From Nogrady’s personal situation, the offer could not have come at a better time. His work at SETI had been defunded, thanks to the shortsighted fools in Congress who couldn’t see the fundamental necessity of searching for extraterrestrial life. Bad enough that they had gutted NASA, woefully sighing that there was simply no point in focusing on building moon stations and such when we had so many problems right here. But they had literally laughed his SETI work right out of existence, with many snide comments and even a few reactionaries stating that the only way they’d fund searches for extraterrestrials was if Will Smith was put in charge so he would be able to fend off any resulting alien attacks.
Nogrady had wanted to get right into the faces of those smug bastards during the congressional budget hearing. Were they at all aware of the amount of modern technology, which they took for granted, that was a direct result of the space program? Did they ever consider that watching the skies would enable scientists to pick up on objects in space heading toward Earth on a collision course, enabling them to sound the alarm and—with any luck—see that countermeasures were taken? Did it occur to them that, on the off chance humanity managed to beat the odds and actually make contact with extraterrestrial life, it would be the single most important development for mankind since the discovery of fire and the invention of the wheel? How could you be so blind? That was what he had wanted to jump up and shout. But he had held his tongue, and the result had been his job flushed away by idiots and buffoons.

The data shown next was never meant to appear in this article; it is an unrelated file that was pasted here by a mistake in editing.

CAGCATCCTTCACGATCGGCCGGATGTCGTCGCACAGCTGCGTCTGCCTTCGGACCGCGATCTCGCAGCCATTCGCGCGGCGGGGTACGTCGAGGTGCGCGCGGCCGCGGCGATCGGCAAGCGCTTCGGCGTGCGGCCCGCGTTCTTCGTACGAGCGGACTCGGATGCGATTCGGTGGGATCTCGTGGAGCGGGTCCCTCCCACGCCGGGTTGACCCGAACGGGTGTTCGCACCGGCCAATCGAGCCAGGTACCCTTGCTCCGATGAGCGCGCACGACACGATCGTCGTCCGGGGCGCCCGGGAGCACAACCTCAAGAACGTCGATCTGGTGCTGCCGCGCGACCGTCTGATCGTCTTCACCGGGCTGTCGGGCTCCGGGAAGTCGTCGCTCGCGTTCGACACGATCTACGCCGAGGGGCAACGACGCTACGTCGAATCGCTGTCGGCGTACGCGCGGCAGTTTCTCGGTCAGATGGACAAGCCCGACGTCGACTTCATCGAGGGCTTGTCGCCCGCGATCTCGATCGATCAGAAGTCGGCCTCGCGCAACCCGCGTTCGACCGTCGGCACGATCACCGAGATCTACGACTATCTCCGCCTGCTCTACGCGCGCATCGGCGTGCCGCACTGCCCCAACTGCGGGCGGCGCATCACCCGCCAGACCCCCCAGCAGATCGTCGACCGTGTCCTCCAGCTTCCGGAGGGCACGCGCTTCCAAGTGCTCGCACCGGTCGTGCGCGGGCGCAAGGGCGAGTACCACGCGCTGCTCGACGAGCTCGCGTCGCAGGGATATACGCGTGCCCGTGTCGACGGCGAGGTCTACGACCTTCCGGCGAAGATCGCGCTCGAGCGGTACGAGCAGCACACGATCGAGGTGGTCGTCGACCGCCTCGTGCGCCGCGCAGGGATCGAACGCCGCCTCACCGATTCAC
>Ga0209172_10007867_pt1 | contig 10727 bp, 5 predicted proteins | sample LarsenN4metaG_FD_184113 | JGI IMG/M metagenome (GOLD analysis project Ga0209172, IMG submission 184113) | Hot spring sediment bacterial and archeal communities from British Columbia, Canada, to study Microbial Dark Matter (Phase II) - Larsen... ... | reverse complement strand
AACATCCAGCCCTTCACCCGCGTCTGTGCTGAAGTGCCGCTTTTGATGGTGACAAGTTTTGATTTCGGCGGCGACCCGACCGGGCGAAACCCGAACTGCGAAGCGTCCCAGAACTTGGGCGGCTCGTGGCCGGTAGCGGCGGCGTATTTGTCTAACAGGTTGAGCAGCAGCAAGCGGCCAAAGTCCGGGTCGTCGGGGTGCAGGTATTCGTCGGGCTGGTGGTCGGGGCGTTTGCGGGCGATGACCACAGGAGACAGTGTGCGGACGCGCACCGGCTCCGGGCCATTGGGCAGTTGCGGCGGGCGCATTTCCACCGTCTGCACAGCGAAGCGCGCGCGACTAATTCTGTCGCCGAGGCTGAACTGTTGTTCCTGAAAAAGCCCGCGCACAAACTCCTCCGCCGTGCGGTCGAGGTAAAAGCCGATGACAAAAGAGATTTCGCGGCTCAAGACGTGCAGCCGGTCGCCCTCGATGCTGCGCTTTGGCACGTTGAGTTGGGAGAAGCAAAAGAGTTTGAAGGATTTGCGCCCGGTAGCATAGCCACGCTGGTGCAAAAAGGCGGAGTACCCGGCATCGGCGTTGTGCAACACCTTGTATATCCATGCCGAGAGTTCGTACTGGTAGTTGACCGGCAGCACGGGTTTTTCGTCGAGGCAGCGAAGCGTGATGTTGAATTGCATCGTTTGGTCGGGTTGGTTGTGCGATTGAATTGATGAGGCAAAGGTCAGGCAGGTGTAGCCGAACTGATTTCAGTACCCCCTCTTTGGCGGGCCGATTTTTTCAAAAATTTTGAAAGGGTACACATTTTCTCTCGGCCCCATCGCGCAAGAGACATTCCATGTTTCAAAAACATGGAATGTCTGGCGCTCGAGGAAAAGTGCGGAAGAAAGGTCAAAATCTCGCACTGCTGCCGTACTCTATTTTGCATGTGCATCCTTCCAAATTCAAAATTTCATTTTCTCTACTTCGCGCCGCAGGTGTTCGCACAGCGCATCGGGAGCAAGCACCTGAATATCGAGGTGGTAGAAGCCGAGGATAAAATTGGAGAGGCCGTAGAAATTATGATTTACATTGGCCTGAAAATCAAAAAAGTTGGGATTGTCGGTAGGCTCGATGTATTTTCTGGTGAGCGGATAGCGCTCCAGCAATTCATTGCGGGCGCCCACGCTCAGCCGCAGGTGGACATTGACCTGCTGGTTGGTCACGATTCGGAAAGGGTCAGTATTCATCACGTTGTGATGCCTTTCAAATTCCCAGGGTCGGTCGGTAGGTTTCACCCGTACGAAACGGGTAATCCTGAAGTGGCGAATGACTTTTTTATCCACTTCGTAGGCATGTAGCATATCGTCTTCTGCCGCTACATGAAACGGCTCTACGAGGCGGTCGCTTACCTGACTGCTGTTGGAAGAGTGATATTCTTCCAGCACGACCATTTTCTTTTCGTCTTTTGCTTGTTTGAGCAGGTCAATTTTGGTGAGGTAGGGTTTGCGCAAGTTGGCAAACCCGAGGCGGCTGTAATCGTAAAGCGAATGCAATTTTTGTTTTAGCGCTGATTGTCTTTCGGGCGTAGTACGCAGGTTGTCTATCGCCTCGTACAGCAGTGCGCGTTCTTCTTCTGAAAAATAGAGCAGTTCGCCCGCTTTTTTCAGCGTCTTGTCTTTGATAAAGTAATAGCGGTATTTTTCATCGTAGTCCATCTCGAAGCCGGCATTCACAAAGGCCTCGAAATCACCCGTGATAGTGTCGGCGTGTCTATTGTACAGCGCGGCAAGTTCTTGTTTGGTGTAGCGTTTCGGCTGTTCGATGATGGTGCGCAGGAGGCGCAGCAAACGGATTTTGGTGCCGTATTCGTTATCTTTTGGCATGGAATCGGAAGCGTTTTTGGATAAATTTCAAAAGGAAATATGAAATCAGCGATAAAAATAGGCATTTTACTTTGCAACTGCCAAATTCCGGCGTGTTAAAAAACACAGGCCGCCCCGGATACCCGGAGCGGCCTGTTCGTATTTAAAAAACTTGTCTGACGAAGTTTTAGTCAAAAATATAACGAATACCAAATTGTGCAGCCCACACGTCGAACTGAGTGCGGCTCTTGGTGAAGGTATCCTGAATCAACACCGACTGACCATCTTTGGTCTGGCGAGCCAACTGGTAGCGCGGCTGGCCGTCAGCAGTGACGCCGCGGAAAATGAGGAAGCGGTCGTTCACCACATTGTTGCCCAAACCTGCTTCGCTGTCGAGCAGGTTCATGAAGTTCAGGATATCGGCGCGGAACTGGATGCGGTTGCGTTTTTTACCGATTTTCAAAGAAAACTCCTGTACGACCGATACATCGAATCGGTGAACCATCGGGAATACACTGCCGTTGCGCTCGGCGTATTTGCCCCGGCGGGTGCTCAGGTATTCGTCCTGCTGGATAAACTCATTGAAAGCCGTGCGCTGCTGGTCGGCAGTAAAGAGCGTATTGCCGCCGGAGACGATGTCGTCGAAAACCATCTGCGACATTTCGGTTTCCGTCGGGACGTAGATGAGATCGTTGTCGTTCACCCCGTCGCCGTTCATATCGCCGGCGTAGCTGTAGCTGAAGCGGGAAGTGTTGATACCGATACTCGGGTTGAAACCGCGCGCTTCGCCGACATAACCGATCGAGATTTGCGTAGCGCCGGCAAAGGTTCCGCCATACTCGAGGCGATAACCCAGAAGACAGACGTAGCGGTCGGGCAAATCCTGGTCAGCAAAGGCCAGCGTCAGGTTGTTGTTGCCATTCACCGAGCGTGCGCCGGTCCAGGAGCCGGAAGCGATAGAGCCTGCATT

When Beacon had been offered him two months later, it had been a godsend. However the prospect of relocating to the Himalayas, of all places, had been less than attractive.
And the Greater Himalayas, just to make it worse. At least there were some sections of the Himalayas that were livable. The Shilawik Hills, for instance, were supposed to be quite nice. The Midlands were said to have over sixty species of rhododendrons alone in the subalpine conifer forests.